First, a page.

The IBTS accepts that they are being discriminatory; we discriminate against several groups in the community insofar as we refuse to allow them to donate blood on the basis of perceived increased risk of spreading infections through blood transfusion. These include anyone who has ever been injected with non-prescribed drugs, anyone who has engaged in sex for which they have been paid with money or drugs, people who have lived in Britain or Northern Ireland between 1980 and 1996 (because of the vCJD risk), people who have been in prison in the previous year, and several other categories.
http://web.archive.org/web/200805032341 ... D=2&sID=80
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Re: Gay men blood donor ban to be lifted in UK

Post by Tulip1 » Sat Sep 17, 2011 10:16 pm

In line with all blood transfusion services in the developed world, the IBTS refuses to accept blood donations from men who have had oral or anal sex with another male. This policy was first introduced in the early 1980s when it became apparent that HIV could be spread by blood transfusions, and at a time when gay men represented the largest identifiable source of HIV transmission. The introduction of the ban on gay men was adopted before a test for HIV infection in blood donors was developed, and was very successful in reducing transmission of HIV from transfusions.
But surely they should ban people who had sex in africa or africans too than? That is the continent with the most people having HIV.
Pope says atheists pick & choose their morals. Correct. Today I will be frowning on child abuse & not having a problem with homosexuality.
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Re: Gay men blood donor ban to be lifted in UK

Post by Dr Raskolnikov » Sun Sep 18, 2011 1:43 am

Tulip1 wrote:
In line with all blood transfusion services in the developed world, the IBTS refuses to accept blood donations from men who have had oral or anal sex with another male. This policy was first introduced in the early 1980s when it became apparent that HIV could be spread by blood transfusions, and at a time when gay men represented the largest identifiable source of HIV transmission. The introduction of the ban on gay men was adopted before a test for HIV infection in blood donors was developed, and was very successful in reducing transmission of HIV from transfusions.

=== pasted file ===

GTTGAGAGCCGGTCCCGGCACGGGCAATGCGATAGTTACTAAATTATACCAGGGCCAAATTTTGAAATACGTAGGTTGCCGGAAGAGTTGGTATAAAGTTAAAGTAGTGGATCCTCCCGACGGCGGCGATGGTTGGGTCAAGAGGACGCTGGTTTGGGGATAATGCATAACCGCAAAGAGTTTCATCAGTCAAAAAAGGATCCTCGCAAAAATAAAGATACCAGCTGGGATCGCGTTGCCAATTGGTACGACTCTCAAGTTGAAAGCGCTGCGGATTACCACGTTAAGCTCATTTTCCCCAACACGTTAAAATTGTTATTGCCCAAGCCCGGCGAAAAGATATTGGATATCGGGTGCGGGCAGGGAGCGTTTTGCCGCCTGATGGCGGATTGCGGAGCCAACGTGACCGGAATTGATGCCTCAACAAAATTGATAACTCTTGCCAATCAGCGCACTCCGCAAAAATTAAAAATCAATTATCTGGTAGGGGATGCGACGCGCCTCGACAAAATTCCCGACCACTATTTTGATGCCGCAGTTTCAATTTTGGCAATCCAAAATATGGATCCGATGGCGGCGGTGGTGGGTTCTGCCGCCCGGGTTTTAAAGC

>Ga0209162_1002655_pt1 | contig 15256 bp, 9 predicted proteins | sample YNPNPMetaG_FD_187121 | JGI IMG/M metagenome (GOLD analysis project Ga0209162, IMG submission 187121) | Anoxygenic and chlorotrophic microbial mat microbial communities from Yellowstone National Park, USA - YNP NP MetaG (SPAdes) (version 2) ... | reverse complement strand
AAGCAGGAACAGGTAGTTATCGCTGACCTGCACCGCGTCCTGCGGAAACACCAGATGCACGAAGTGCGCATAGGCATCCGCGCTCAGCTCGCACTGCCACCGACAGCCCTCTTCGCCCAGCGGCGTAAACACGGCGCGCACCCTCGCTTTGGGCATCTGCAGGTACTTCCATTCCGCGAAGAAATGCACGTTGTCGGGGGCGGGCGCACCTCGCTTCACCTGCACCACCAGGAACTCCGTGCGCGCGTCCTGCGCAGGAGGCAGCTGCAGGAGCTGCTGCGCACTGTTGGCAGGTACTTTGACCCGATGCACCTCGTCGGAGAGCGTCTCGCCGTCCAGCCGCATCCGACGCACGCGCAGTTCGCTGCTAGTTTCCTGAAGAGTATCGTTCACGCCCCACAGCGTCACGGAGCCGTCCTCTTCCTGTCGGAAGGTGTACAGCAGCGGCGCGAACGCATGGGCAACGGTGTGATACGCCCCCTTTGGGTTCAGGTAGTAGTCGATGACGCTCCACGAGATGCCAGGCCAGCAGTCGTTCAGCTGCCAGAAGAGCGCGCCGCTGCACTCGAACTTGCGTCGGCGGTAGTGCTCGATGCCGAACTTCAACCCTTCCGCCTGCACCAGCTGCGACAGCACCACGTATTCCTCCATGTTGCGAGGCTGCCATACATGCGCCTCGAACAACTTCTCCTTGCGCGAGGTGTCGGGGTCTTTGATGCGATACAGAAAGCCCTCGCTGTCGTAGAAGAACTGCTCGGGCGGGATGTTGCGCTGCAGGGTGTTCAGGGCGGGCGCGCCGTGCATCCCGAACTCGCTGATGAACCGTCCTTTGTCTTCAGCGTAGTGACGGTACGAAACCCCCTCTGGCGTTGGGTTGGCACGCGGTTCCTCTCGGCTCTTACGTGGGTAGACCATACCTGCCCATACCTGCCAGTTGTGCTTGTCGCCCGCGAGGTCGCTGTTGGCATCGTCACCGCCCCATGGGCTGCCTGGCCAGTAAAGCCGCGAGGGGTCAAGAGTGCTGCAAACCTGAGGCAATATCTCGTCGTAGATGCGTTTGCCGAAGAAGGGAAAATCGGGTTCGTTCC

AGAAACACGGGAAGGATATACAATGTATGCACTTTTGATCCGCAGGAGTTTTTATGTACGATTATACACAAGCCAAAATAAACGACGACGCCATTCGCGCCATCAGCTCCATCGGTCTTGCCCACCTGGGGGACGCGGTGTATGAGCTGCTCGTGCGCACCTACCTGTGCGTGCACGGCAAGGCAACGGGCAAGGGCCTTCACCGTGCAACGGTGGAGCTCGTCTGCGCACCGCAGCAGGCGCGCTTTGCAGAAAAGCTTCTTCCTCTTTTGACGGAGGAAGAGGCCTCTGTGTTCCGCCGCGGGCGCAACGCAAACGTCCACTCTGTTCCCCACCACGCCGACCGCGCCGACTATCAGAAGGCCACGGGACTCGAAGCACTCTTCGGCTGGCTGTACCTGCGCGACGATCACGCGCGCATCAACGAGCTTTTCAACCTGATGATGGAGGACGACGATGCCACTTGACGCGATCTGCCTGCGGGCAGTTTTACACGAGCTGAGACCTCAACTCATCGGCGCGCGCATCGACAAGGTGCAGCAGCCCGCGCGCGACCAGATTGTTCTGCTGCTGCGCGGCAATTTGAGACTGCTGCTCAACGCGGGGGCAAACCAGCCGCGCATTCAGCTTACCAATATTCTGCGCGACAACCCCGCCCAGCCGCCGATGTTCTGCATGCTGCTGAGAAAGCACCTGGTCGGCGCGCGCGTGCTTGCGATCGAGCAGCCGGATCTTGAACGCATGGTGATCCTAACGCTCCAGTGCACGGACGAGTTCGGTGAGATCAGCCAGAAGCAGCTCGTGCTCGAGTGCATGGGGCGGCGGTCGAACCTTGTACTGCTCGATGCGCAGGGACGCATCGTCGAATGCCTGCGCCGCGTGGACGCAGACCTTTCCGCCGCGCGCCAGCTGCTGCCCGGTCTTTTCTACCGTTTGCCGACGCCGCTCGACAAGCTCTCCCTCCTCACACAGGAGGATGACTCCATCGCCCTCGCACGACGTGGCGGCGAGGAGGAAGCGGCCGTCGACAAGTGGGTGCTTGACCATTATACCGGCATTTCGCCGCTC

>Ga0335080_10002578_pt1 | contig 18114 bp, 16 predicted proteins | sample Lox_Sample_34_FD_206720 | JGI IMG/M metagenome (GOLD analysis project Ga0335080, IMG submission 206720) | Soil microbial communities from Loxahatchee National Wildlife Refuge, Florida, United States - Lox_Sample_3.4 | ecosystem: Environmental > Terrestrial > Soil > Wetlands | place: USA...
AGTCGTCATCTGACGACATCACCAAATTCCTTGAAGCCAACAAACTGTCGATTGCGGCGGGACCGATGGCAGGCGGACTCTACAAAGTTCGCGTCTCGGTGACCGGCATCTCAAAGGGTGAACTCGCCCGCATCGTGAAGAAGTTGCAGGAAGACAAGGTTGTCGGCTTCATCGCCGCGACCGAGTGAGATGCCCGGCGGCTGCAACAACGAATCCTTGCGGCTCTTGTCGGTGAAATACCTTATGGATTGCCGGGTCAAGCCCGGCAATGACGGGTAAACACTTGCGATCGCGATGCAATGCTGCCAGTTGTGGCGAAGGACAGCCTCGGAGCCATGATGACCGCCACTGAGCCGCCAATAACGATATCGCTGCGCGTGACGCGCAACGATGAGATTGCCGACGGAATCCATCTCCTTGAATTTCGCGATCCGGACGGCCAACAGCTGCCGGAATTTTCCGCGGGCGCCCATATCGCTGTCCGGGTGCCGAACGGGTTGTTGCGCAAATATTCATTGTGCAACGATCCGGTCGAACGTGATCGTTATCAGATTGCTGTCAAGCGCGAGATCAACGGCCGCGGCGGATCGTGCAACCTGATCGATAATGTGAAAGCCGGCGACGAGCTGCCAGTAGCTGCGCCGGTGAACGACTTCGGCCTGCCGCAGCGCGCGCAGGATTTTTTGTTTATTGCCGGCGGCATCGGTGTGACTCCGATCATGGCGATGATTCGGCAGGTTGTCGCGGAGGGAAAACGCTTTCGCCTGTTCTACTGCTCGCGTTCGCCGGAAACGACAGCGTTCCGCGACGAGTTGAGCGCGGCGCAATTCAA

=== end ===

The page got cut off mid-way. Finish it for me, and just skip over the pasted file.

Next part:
But surely they should ban people who had sex in africa or africans too than? That is the continent with the most people having HIV.
In the UK, they do ban people who have had sex in Africa (for twelve months IIRC).
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Re: Gay men blood donor ban to be lifted in UK

Post by Tulip1 » Sun Sep 18, 2011 8:44 am

That makes sense then, how about Ireland?

What I don't get is that a lot of gay couples have long term relationships with a single partner and surley they are not a risk group?
Pope says atheists pick & choose their morals. Correct. Today I will be frowning on child abuse & not having a problem with homosexuality.
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Re: Gay men blood donor ban to be lifted in UK

Post by bipedalhumanoid » Sun Sep 18, 2011 9:48 am

Tulip1 wrote:What I don't get is that a lot of gay couples have long term relationships with a single partner and surley they are not a risk group?
+1

That's how you identify thinly veiled bigotry. When it comes to risk analysis type statistics, you can paint a picture just about any way you like by ignoring causation.

The causal group letting down the team are those who partake in permiscuous sex. They fall into the hetero and gay side of the equation. Rather than comparing people grouped by sexual preference, they could have grouped by permiscuity.

It wasn't very long ago that women could get cheaper insurance than Men because a statistical analysis was done grouped by gender and found that men were more dangerous. A more detailed analysis shows that it is young men letting down the team. So why not just make it more expensive for the causal group rather than the entire gender?

By the way, do you think that if statistics showed that men were better drivers than women, that men would be given special insurance discounts? It seems that there are certain groups in society against which it is socially acceptable to openly discriminate.
"The fact of your own existence is the most astonishing fact you will ever have to face. Don’t you ever get used to it." - Richard Dawkins... being shrill and offensive again I suppose.
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Re: Gay men blood donor ban to be lifted in UK

Post by Tulip1 » Sun Sep 18, 2011 11:21 am

In insurance it has always been commen practice to discriminate. In the Netherlands certain colours of cars had to pay higher rate.

Statistics is miss-used by insurance compagnies to increase their fees. At the end of the day they are businesses.

Do I think it is right... good question. I would not find it right to ask older people for more on health insurance but would find it normal that younger male drivers pay more because they are more likely to have an accident. But would I agree with BMW drivers having to pay more then Toyota drivers? I am not sure.

I don't agree that younger motorbike riders have a Bhp limit but young car drivers don't.

I never thought about this and writing this I seem not to have a very clear opinion. More thinking needed!
Pope says atheists pick & choose their morals. Correct. Today I will be frowning on child abuse & not having a problem with homosexuality.